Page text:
Please request The Gideon Bible Society to provide my child , with a copy of the New

Testament, Psalms and Proverbs. This request involved no obligation on my part or on the part of the Board of Education.


Parent or Guardian"

On January 14, 1952 the board of education was advised by its counsel that the proposed distribution was in his opinion legal. At a principal's meeting on February 6, 1952 the following instructions were issued:

"(a) Only names of pupils whose parents had previously signed for the Bibles should be used in any announcement.

(b) Pupils whose parents had signed for Bibles are to report to the home room at the close of the session and no other pupils are to be in the room when the Bibles are distributed.

(c) Any announcement of names for the purpose of reporting after school should not include a reference as to the purpose of reporting."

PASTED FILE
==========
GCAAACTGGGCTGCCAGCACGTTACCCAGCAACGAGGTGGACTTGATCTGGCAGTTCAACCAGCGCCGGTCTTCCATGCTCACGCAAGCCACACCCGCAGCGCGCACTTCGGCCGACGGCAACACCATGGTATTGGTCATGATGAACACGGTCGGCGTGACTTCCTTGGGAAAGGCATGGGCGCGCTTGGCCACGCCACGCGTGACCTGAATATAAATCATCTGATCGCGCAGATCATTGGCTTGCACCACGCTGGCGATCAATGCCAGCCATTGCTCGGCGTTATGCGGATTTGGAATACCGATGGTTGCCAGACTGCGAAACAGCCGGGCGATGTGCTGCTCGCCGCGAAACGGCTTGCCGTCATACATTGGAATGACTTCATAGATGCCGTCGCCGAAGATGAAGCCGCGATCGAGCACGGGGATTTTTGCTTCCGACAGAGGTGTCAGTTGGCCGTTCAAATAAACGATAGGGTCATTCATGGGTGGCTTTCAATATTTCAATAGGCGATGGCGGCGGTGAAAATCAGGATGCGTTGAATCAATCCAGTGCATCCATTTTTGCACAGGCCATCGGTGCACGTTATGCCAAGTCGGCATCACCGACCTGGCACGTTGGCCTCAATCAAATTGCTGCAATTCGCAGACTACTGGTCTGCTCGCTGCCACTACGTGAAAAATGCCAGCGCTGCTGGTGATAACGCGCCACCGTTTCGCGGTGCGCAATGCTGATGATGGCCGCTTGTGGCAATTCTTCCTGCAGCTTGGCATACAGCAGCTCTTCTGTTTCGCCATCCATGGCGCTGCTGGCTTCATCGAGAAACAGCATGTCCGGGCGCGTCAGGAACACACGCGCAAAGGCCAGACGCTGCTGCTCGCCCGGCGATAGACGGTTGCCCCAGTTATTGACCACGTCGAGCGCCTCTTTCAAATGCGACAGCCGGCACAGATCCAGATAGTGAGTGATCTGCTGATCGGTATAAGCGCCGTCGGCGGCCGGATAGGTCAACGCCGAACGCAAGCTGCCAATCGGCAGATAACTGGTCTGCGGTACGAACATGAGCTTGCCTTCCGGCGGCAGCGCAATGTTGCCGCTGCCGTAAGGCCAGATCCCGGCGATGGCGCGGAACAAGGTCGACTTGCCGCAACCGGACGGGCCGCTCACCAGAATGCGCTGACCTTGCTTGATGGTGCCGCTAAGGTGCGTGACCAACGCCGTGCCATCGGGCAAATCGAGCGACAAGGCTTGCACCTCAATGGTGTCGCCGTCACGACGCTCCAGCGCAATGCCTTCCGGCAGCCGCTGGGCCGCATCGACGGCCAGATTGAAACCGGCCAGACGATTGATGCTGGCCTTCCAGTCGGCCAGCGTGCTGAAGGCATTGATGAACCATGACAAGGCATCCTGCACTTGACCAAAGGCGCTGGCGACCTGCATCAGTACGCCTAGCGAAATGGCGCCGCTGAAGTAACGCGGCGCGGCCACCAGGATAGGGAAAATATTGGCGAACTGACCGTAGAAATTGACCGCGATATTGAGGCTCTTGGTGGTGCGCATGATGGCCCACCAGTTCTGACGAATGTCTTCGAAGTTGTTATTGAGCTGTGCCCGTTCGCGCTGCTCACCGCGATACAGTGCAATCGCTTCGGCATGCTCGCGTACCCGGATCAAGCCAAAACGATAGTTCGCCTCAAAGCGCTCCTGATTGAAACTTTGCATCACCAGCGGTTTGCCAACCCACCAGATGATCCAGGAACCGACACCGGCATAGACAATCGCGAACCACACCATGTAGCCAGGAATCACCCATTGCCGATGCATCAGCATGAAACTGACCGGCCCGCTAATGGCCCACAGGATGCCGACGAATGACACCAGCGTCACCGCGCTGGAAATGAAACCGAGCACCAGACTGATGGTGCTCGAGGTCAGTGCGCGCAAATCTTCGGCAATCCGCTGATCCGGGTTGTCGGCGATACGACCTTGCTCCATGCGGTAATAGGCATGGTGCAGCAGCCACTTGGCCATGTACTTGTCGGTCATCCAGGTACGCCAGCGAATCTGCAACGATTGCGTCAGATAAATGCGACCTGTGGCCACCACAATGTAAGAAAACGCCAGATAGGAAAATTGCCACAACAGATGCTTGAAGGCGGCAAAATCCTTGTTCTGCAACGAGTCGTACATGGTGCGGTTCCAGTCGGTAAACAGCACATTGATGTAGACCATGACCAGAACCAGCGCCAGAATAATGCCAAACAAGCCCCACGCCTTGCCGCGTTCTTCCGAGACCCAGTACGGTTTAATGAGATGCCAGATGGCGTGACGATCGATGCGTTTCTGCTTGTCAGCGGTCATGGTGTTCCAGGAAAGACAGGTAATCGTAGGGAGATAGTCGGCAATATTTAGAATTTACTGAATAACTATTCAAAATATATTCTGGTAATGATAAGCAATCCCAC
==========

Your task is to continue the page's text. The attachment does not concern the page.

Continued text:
Prior to the distribution of the books the present action was commenced demanding judgment as to the validity of the distribution under the Federal and New Jersey Constitutions and seeking an injunction against it. On February 19, 1952 the trial judge granted a temporary injunction and by order dated February 29, 1952 restrained the board of education from carrying out the terms of its resolution of December 10, 1951, until further determination of the action. By consent Gideons International was permitted to intervene as a party defendant. After a full hearing the trial judge on March 30, 1953 found in favor of the defendant and vacated the restraint and stay. By consent of the parties, however, the stay has been continued pending appeal. While the appeal was before the Appellate Division of the Superior Court, we ordered certification on our own motion.